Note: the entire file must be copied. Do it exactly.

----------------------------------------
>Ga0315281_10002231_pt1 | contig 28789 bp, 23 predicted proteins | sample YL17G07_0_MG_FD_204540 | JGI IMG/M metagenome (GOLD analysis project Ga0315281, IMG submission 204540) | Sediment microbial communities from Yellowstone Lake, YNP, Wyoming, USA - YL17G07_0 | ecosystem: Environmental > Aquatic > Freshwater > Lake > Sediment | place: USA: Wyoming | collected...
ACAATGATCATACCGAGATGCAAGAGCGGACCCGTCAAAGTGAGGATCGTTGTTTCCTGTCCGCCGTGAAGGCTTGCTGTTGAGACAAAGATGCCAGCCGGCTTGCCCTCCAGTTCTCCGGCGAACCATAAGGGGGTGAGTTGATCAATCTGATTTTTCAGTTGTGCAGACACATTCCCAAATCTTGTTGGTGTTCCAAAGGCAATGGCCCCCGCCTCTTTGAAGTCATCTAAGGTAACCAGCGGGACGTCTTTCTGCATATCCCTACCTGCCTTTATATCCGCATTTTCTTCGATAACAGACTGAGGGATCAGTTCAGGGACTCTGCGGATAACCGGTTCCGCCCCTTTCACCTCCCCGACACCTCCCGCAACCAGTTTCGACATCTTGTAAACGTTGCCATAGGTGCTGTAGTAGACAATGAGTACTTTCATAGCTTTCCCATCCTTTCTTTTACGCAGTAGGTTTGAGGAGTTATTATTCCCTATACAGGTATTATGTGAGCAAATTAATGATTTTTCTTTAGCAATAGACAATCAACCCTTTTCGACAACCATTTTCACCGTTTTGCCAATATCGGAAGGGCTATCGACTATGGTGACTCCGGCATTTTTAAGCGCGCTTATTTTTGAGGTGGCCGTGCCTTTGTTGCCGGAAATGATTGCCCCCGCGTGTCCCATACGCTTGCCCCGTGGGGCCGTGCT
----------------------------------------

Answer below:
>Ga0315281_10002231_pt1 | contig 28789 bp, 23 predicted proteins | sample YL17G07_0_MG_FD_204540 | JGI IMG/M metagenome (GOLD analysis project Ga0315281, IMG submission 204540) | Sediment microbial communities from Yellowstone Lake, YNP, Wyoming, USA - YL17G07_0 | ecosystem: Environmental > Aquatic > Freshwater > Lake > Sediment | place: USA: Wyoming | collected...
ACAATGATCATACCGAGATGCAAGAGCGGACCCGTCAAAGTGAGGATCGTTGTTTCCTGTCCGCCGTGAAGGCTTGCTGTTGAGACAAAGATGCCAGCCGGCTTGCCCTCCAGTTCTCCGGCGAACCATAAGGGGGTGAGTTGATCAATCTGATTTTTCAGTTGTGCAGACACATTCCCAAATCTTGTTGGTGTTCCAAAGGCAATGGCCCCCGCCTCTTTGAAGTCATCTAAGGTAACCAGCGGGACGTCTTTCTGCATATCCCTACCTGCCTTTATATCCGCATTTTCTTCGATAACAGACTGAGGGATCAGTTCAGGGACTCTGCGGATAACCGGTTCCGCCCCTTTCACCTCCCCGACACCTCCCGCAACCAGTTTCGACATCTTGTAAACGTTGCCATAGGTGCTGTAGTAGACAATGAGTACTTTCATAGCTTTCCCATCCTTTCTTTTACGCAGTAGGTTTGAGGAGTTATTATTCCCTATACAGGTATTATGTGAGCAAATTAATGATTTTTCTTTAGCAATAGACAATCAACCCTTTTCGACAACCATTTTCACCGTTTTGCCAATATCGGAAGGGCTATCGACTATGGTGACTCCGGCATTTTTAAGCGCGCTTATTTTTGAGGTGGCCGTGCCTTTGTTGCCGGAAATGATTGCCCCCGCGTGTCCCATACGCTTGCCCCGTGGGGCCGTGCT